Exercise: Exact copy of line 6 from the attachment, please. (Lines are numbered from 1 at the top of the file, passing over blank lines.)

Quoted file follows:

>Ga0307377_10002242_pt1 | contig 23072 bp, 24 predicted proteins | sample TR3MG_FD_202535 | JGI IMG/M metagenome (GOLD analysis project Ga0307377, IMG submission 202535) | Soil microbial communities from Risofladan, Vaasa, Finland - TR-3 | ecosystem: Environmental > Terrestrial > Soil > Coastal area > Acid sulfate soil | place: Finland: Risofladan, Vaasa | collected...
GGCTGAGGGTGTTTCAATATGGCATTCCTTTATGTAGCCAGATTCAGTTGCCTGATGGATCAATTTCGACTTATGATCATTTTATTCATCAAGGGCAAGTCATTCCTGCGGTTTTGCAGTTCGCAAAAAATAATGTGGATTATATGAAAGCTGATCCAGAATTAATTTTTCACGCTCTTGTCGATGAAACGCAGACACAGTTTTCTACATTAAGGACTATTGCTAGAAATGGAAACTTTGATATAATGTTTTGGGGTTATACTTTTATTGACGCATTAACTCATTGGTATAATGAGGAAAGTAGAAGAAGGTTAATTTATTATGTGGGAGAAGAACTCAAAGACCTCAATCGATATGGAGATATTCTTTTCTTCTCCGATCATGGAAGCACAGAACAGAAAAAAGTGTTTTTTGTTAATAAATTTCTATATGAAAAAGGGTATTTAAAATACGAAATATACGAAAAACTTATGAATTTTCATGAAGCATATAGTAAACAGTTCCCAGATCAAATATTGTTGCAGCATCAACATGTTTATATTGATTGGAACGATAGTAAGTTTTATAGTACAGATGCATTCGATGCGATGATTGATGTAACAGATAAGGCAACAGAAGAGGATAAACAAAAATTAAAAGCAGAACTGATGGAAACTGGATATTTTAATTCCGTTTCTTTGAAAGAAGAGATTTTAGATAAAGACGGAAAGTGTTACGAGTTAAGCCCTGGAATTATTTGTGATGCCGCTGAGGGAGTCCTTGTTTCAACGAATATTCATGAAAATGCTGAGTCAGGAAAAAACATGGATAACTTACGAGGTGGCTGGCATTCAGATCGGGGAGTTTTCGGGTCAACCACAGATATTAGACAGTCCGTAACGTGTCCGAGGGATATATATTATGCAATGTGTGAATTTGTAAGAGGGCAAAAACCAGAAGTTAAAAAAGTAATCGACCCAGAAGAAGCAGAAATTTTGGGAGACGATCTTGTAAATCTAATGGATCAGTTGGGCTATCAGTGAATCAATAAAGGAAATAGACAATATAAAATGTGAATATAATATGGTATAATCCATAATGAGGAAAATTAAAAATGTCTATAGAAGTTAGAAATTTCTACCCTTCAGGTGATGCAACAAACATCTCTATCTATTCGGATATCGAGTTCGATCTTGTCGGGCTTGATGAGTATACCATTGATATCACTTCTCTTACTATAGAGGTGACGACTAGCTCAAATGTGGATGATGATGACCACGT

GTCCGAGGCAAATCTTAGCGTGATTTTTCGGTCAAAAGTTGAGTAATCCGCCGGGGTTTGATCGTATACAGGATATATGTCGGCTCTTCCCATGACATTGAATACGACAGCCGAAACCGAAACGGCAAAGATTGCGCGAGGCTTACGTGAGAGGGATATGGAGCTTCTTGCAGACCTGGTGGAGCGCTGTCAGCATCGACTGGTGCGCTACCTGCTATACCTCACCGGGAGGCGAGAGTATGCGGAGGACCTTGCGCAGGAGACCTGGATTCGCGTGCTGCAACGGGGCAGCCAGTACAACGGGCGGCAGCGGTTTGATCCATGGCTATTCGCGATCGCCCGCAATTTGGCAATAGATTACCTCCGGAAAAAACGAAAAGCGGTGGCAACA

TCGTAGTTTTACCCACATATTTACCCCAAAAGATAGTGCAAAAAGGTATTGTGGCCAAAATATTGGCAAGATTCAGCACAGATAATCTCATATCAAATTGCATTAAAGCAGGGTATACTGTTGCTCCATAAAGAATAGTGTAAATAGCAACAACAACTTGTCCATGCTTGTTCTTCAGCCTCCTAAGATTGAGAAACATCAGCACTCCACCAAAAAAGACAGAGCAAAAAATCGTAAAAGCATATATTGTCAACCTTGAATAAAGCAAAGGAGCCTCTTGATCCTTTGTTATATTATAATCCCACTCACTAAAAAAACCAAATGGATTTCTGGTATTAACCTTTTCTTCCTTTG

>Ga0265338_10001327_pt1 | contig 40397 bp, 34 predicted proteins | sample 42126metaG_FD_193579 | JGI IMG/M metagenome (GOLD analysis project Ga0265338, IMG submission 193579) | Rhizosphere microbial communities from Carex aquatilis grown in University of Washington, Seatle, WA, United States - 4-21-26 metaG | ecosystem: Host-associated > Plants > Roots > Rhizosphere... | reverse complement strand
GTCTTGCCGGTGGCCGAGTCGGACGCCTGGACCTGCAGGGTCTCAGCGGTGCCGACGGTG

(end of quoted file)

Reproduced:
GTCTTGCCGGTGGCCGAGTCGGACGCCTGGACCTGCAGGGTCTCAGCGGTGCCGACGGTG